It’s what every manager wants — a team that develops better software in less time. Yet all too often, the emphasis is on more software, more documentation, more features, … more, more, more. Does more result in better?
My personal experiences using many software packages and websites strongly suggest that more is everything but better. It brings complexity, confusion, slowness, defects and bloat. In our haste to get more done, we introduce a variety of problems that frustrate and alienate customers and prospects.
Here are seven suggestions for building better software systems. Admittedly, some of these ideas will run into cultural roadblocks. That is, there are situations where caustic behaviors are so ingrained in the culture that any non-conformance will be strongly resisted. You’ll need to apply your own judgement as to how far you can take these ideas.
- Pare down the list of stories planned for the next release. Don’t try to fit in as much as possible. Less is more. Focus on things that really matter to the business. Think market share and profits, not features and functions.
- Allocate time to think, discuss and plan. Don’t charge ahead as fast as you can trying to get as much done as possible. Your work output will improve if you spend more time thinking and less time doing.
- Take a close look at all the activities filling your day. Identify what really matters. Focus on those activities and eliminate, or at least minimize, the rest.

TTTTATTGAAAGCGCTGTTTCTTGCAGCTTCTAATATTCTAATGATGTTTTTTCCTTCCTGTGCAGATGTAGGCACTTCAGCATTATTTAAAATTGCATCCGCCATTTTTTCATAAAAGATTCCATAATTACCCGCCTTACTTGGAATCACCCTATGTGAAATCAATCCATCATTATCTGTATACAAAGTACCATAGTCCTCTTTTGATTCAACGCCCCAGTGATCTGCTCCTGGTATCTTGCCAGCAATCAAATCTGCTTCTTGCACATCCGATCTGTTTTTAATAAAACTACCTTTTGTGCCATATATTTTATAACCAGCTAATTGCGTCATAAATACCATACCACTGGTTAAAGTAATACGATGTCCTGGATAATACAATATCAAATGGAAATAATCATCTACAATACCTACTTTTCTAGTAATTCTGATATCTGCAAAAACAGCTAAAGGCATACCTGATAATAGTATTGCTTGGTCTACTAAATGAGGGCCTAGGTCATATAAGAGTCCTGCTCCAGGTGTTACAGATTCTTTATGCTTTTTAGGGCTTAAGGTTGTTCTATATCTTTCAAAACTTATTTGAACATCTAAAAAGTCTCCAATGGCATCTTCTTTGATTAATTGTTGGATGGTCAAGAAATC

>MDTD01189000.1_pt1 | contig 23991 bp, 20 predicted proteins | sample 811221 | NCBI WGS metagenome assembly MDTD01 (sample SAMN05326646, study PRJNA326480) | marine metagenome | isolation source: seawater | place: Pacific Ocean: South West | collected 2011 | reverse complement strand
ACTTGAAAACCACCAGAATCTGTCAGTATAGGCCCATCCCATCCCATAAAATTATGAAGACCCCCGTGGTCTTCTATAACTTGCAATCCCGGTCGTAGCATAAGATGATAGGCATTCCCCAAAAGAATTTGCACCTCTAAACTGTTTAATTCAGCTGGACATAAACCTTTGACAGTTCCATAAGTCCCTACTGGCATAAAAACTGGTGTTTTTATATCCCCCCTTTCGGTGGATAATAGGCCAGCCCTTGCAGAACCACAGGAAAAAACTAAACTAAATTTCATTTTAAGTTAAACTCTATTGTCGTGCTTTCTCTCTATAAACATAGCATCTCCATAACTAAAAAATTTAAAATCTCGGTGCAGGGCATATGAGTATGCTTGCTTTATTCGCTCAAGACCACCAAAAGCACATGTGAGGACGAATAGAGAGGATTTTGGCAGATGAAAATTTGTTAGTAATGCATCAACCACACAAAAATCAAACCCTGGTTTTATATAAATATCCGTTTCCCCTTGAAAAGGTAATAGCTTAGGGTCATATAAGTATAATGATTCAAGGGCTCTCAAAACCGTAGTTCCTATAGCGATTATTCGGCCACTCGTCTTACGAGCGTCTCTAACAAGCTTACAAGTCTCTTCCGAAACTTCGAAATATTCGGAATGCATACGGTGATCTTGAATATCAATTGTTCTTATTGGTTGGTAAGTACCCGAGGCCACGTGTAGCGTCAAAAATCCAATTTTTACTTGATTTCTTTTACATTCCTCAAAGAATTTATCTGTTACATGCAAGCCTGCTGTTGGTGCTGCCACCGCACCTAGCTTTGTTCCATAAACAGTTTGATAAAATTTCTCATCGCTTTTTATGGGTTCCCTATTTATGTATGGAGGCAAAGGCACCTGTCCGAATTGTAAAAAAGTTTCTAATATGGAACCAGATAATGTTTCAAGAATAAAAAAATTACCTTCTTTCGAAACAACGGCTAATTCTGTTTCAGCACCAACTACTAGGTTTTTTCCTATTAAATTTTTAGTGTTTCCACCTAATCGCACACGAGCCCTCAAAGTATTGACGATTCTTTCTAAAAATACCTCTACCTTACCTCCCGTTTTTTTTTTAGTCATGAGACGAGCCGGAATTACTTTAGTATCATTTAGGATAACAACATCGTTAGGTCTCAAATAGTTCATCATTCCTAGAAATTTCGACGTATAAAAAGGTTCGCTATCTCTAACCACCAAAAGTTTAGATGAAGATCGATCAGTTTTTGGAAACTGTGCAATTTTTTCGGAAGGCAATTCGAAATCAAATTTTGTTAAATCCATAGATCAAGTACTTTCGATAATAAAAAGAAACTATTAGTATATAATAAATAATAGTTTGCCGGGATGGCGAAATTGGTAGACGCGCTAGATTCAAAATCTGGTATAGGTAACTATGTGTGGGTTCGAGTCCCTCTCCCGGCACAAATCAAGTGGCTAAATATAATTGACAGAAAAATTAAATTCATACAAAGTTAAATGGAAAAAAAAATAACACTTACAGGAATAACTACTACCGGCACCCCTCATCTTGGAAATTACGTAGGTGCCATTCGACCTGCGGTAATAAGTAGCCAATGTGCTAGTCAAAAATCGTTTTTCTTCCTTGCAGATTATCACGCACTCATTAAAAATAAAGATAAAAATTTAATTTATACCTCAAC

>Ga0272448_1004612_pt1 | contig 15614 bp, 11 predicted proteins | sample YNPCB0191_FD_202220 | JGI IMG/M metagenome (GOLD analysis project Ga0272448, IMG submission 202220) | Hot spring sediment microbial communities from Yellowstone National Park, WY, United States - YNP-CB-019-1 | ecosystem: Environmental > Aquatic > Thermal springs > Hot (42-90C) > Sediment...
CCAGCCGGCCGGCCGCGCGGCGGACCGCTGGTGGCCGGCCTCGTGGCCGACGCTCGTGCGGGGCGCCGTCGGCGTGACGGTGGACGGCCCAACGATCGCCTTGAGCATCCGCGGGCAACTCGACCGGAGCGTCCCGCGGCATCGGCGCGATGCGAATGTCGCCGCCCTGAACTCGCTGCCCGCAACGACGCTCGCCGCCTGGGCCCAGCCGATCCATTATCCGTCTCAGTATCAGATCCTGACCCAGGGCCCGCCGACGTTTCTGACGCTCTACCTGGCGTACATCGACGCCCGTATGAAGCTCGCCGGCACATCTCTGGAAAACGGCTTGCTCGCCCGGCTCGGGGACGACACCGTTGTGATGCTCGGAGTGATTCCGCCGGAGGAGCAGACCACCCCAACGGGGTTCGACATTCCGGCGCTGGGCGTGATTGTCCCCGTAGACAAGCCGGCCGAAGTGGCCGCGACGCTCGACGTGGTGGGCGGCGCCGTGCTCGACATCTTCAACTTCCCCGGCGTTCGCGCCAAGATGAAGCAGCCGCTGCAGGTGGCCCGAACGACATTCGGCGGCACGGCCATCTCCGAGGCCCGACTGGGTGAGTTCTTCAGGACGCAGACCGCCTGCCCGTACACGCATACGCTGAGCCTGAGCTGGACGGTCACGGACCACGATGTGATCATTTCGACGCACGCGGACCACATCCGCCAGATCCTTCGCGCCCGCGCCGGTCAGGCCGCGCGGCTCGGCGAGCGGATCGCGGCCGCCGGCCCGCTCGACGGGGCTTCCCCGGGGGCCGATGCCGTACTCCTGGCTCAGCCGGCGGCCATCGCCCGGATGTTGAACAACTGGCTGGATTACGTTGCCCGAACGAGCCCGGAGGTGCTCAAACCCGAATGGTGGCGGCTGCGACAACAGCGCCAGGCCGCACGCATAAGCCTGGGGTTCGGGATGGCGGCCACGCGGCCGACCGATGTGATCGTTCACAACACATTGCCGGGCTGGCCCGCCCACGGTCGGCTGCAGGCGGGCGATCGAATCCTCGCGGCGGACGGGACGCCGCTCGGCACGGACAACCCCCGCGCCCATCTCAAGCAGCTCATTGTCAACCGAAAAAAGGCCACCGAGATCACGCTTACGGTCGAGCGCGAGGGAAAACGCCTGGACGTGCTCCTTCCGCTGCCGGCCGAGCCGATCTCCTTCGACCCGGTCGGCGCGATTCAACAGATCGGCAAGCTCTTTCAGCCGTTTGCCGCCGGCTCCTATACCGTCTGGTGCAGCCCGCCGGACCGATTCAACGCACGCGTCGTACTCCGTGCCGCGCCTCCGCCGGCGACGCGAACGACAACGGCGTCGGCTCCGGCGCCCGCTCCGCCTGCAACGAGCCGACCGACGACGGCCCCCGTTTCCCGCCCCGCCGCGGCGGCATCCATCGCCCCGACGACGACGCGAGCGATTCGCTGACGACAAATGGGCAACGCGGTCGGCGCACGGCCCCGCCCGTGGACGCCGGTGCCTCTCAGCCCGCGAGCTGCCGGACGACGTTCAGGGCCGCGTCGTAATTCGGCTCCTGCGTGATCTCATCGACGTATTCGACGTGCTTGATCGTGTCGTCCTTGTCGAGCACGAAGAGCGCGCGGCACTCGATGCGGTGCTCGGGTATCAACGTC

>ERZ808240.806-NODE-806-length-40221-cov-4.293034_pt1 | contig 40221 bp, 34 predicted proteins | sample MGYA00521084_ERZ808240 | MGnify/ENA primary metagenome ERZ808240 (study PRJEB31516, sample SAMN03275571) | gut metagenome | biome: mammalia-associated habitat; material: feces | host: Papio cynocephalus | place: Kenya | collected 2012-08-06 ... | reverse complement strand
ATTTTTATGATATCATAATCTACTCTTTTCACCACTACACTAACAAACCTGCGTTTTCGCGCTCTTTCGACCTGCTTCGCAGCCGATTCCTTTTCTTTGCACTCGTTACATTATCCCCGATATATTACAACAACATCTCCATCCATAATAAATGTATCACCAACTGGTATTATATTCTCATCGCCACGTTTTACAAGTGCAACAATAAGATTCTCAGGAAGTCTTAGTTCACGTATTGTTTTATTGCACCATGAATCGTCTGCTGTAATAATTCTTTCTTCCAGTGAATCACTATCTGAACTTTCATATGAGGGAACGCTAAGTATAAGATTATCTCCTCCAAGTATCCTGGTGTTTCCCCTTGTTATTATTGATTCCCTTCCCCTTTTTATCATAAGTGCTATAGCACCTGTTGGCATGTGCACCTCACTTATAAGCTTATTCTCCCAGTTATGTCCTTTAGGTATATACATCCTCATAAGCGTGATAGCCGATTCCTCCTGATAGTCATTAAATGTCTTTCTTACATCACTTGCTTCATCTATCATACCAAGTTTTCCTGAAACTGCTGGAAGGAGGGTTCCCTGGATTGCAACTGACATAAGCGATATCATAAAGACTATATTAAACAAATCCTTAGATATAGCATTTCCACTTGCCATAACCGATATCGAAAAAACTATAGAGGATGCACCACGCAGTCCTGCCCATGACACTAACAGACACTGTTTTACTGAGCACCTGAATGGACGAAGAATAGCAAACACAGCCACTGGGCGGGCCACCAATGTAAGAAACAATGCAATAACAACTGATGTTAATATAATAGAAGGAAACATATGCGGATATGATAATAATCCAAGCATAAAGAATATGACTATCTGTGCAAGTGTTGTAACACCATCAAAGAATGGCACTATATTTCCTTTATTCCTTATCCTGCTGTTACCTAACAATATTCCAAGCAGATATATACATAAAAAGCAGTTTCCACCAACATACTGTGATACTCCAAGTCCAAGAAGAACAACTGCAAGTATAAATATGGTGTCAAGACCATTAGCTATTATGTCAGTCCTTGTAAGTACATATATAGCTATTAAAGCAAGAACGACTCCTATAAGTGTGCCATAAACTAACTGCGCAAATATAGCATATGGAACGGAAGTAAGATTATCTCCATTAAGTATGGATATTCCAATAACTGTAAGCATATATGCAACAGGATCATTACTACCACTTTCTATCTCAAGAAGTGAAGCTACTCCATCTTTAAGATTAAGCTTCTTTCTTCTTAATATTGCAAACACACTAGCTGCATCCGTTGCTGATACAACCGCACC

- Determine when, where and how you work best. Set aside some time to work in the conditions that best suit you. Even just a few of hours of “you time” can deliver a big productivity boost.
- Avoid replying to every email you receive. If someone asks you a question, a reply is, of course, expected. If you’re merely copied on an email thread, there is usually no need to reply.
- Don’t attend every meeting you’re invited to. Be selective. Focus on what matters. Try informing the meeting organizer that you’ll be available and can be reached if needed.
- Stop multitasking! It makes you feel like you’re getting more done in less time while you’re really wasting a lot of time switching contexts. Focus on one task from beginning to end, then switch.
Don’t try to implement all of these practices at once. Select a couple that seem to fit your needs and give them a try. Work on others as you make progress. Your productivity will improve and your team’s software will be better.
This is a very sensible post and certainly an approach I take as well. Whilst it goes against the grain of pure agile, I tend to under commit in a sprint but leave the option open to add additional work into a sprint should I find we have the time and bandwidth avaialble.
On top of this, I run 4 week sprint but will only ever fill enough space up for 3 weeks of that sprint. The 4th week, on top of defect fixing and supporting the test process allows the development team to go away and plan for the upcoming sprint (be it architecture discussions, prototyping etc).
Great points, David. I think most software development teams have a tendency to over-commit. We try to do too much in an effort to please the business. Leaving some time available for the unexpected or even for some extra testing and corrective actions makes good sense.
Comments are closed.